3 things all rescuers should know about tripods
By: Johan van den Haak
Let’s get things straight first, before I move on: Rope Rescue requires highly specialized knowledge, and I only wish I possessed such extensive knowledge. However, I do know a lot about our Profix Max rescue strut system and its accessories such as the tripod. Quite recently I had the opportunity to use the Resqtec tripod with some hard-core rope rescuers, which has led me to some very docile finding. Findings that made me very eager to share them with you.
One of the many questions that I get asked frequently is whether or not our tripod (or bipod or monopod for that matter) can be used with extensions. The answer is simple: you can. But when you do use them, some basic rules apply. These are the 3 most vital ones:
1. Recognizing the benefits and limitations of your tools is the starting point of any operation that requires the deployment of equipment. Tripods are often stand-alone units that are purely and only meant to serve as a tripod. Profix Max however, as part of the ‘Octopus’ system as a lot of you may know it by, is a strut that can be used for many different applications. It is therefore of utmost importance to recognize the ‘rules of engagement’ for tripod applications.
WEIGHT IS NOT A DOWNSIDE
For example: a tripod built with Profix Max is slightly heavier compared to stand-alone tripods. I know a lot of people think that’s a downside. I know I did when I was first introduced to the rescue business. But let me tell you this: weight is not a downside! What people forget is that a tripod’s stability is partly based on its own sheer weight. Just imagine trying to push a 95 kg person or a 55 kg person out of balance: the first would require more force than the latter. The same principle applies to tripods. So, a heavier tripod isn’t necessarily a downside. Better yet, it intrinsically provides more stability.
Secondly, the Profix Max can easily extend, and connecting and disconnecting different attachments and extensions is easy as breathing. This makes the system extremely versatile, as various set-ups can quickly be made. In case of a Tripod, that feature does require you to take some extra precautions. Which brings me to the next vital point:
2. Securing the tripod is perhaps even the most essential part of using a pod properly. Everybody in the rescue industry knows personal safety is key to any successful rescue operation. To safely use the tripod, the following considerations must be regarded:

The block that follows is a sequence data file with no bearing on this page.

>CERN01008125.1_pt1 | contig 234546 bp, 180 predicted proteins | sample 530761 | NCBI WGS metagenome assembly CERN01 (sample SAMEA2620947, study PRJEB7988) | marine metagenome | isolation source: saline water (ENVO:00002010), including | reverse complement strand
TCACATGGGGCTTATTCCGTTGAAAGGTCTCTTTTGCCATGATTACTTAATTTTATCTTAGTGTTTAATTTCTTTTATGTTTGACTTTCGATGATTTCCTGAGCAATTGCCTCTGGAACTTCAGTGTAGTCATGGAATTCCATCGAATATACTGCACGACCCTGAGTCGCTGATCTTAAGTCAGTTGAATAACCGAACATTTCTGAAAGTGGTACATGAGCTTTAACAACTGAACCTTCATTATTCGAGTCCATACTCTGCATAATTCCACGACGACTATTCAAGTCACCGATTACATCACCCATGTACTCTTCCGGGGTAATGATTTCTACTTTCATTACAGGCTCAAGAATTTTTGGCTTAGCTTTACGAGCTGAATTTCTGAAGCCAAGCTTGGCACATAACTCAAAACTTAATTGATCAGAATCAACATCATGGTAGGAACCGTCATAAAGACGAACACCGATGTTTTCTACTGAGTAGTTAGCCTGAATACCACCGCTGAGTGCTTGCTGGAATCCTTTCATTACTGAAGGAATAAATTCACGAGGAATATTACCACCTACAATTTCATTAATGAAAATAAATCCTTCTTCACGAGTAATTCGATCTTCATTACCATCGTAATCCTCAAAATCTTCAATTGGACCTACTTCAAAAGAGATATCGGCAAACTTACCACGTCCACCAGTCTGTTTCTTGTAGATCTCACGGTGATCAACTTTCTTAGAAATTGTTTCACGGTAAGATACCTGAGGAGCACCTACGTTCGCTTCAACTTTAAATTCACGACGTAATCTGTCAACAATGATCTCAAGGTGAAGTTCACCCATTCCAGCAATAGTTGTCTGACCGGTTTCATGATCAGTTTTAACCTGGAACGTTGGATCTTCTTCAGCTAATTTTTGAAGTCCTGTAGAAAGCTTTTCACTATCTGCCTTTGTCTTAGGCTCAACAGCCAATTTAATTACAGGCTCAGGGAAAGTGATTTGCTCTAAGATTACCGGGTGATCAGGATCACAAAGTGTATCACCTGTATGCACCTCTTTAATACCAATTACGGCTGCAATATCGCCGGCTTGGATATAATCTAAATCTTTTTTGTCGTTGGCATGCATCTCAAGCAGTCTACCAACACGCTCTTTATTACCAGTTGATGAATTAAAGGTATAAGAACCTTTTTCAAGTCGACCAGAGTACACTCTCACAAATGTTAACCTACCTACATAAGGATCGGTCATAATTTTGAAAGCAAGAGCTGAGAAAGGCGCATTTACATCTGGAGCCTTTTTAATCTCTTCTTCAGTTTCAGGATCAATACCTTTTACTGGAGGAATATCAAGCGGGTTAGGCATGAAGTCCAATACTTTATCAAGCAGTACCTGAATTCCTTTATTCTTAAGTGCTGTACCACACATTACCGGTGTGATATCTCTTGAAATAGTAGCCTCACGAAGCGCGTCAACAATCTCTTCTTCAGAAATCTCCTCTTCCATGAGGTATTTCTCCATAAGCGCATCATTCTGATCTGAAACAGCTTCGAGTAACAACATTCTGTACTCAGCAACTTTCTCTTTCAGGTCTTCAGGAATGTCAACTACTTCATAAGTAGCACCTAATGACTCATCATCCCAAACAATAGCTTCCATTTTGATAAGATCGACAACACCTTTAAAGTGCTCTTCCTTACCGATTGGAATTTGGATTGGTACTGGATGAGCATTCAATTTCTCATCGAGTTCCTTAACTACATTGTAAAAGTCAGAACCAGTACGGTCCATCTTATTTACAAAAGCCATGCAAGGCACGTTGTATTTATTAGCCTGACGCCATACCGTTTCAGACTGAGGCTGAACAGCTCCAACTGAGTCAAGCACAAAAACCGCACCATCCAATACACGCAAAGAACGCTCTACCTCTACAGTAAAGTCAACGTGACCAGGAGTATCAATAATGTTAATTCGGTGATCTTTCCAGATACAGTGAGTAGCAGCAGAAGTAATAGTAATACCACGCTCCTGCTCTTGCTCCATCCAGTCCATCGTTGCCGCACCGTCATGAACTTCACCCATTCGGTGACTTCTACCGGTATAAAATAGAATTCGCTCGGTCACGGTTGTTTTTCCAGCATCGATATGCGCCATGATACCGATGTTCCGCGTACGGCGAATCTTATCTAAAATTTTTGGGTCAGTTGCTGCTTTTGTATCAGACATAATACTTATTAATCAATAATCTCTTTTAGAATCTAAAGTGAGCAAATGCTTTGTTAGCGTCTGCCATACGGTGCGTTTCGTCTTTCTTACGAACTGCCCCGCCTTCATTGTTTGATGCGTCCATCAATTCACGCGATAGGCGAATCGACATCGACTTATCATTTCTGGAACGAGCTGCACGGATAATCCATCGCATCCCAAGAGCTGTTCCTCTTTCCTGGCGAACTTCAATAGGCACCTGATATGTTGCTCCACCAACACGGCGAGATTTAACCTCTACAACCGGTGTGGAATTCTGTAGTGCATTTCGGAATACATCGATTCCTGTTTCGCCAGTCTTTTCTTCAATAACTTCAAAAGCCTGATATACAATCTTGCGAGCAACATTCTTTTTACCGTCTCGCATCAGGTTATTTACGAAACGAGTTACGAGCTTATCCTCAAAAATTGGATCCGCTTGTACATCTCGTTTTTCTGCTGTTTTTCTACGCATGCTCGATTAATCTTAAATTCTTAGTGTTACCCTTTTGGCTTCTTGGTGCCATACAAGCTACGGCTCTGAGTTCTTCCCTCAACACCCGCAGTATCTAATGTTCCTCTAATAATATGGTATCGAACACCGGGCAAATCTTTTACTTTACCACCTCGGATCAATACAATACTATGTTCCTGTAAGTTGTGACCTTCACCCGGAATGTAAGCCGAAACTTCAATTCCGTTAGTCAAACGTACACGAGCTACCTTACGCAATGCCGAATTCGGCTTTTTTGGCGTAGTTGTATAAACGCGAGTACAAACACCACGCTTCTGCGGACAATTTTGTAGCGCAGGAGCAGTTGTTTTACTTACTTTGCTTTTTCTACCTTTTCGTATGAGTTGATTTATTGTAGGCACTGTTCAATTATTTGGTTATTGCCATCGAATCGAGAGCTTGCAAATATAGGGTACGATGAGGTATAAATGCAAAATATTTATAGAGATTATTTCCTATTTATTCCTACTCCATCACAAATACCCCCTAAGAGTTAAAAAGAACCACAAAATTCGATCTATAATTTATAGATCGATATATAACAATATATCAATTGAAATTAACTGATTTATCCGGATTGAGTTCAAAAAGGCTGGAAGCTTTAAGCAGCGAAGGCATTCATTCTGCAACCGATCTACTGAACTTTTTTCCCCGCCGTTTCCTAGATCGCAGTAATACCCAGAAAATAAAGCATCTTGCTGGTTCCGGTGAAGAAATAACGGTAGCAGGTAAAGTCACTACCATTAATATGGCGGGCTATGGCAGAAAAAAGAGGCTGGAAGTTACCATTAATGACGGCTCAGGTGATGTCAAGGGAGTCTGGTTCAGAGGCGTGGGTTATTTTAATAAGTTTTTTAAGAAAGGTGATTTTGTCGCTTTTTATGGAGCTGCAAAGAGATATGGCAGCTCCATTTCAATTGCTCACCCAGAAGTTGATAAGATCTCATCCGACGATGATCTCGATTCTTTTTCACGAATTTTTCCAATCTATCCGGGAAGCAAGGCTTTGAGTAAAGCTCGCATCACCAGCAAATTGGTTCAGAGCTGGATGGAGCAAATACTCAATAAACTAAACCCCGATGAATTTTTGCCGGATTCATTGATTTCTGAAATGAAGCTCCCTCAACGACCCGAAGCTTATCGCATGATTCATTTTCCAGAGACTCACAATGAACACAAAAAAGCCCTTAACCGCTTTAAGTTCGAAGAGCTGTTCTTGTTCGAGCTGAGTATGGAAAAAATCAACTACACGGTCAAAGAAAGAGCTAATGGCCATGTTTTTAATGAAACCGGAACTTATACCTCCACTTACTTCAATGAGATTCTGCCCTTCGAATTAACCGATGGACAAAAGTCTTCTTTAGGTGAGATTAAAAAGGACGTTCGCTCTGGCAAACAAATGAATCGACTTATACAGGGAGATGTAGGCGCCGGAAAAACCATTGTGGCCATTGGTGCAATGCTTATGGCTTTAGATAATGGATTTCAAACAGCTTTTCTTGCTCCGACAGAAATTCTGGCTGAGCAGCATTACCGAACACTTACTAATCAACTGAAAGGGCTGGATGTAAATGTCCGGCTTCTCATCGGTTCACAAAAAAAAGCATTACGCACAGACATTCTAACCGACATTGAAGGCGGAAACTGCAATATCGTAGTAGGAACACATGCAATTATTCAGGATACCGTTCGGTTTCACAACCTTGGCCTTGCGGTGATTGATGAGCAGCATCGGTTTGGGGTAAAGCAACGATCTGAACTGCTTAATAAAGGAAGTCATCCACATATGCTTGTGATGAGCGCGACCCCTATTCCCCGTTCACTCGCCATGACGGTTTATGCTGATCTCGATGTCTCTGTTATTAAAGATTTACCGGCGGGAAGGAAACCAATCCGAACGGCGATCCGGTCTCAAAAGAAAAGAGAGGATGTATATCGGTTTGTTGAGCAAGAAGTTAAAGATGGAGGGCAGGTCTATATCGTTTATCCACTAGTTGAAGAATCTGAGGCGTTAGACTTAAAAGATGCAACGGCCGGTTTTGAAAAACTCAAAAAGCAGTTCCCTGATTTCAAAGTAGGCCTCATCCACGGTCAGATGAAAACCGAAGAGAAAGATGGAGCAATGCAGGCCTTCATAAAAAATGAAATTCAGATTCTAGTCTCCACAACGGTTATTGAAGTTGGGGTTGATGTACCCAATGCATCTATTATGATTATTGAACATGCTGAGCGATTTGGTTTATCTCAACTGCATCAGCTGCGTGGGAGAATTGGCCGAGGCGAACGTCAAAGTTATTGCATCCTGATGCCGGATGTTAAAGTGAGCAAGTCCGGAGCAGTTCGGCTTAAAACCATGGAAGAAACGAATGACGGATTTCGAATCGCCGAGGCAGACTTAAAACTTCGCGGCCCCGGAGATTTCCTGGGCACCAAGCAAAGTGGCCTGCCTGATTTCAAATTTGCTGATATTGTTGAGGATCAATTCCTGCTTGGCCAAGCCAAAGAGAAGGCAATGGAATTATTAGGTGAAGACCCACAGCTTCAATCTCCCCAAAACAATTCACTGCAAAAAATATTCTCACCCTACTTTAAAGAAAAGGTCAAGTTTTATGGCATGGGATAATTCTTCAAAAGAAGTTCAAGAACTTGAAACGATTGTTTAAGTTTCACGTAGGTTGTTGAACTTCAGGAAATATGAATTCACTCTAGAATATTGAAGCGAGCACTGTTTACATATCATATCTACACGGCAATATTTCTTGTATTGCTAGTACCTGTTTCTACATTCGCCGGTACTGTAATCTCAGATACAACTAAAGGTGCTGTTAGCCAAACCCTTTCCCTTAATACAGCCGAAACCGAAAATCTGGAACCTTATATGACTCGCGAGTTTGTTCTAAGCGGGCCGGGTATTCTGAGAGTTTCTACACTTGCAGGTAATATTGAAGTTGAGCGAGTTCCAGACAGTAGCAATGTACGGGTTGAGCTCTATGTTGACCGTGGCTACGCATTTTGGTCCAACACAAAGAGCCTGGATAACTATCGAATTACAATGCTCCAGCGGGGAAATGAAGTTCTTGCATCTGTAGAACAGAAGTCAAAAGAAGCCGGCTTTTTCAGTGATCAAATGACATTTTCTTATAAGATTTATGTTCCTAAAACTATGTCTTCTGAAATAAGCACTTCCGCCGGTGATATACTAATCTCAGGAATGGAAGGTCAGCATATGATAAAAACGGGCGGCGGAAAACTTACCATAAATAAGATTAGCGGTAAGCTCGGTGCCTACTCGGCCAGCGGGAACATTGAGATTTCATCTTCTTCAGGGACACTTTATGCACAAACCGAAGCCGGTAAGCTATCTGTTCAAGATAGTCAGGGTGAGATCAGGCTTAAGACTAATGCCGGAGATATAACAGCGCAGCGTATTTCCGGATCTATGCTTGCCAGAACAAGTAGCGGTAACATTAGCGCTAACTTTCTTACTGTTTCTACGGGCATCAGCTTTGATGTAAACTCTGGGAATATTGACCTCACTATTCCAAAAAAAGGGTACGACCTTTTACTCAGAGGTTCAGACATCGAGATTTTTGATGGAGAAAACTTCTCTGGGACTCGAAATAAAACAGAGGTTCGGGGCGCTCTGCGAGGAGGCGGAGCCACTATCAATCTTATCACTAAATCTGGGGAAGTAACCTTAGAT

As I said before the Profix Max, used as a tripod’s leg, can still be extended without difficulty. This means that, when a side force is applied on the tripod – which usually occurs when a pulling force is applied from outside the tripod’s ‘footprint’ – one or more legs will extend automatically. To prevent this, the pod must be properly secured. Simply use ratchet straps, often readily available in the fire & rescue service, to strap it down from the tripod’s head to the base of its legs. Of course other means to secure the pod can be used as well.
Tip: use the straps in combination with carabiners as anchor points. This makes it easier to use additional straps on one anchor point.
BASICALLY EVERYTHING JUST NEEDS TO BE TIED TOGETHER
The Profix Max was originally designed to deal with downward forces, because upward forces are usually not applicable. Upward forces, however, do occur when a force comes from outside the pod’s footprint. To counteract those forces, proper securement is needed. Basically everything just needs to be tied together, to create one whole out of several interconnectedparts. When the legs are properly secured, using extensions offers amazing solutions. And that’s exactly where using the Profix Max to create tripods becomes really interesting: with any Profix Max strut you already had for other applications such as Road Traffic Accidents or structural stabilization, and with a few simple add-ons, you can create a tripod that easily reaches higher than 2 meters!
3. Side forces caused by pulling from outside the footprint are a thing on its own when using tripods. Apart from causing the need for additional securement, they also dictate how you should position the pod.
LET THE FORCE FLOW THROUGH THE POD’S LEGS
Positioning it incorrectly, as shown in image A, can cause the pulling force to pull the tripod out of position, especially when the winch is placed further away. This is because the force is not guided through its legs. Instead, it is best to teach yourself to position it differently. When the side force is guided straight through one of its legs, as shown in image B, the pod will remainperfectly in place. Of course there are some additional rules and exceptions that apply for positioning a tripod and pulling from aside, but that’s for another time. The core is: teach yourself to let the force flow through the pod’s legs as much as possible.
As I said in the beginning, Rope Rescue requires highly specialized knowledge to successfully perform rescue operations, so obviously there’s a lot more to tell about using (Resqtec) tripods. To describe all of them would require a lot more words than I’ve already used, so I’ll stick to these 3 vital ones. What matters most is common sense: think well of what you’re dealing with and what can happen during the deployment of your equipment, and act accordingly.
If you have any questions or remarks, please do share them with us here! Because sharing knowledge is the only thing we can all do to keep improving the rescue industry. Stay safe!
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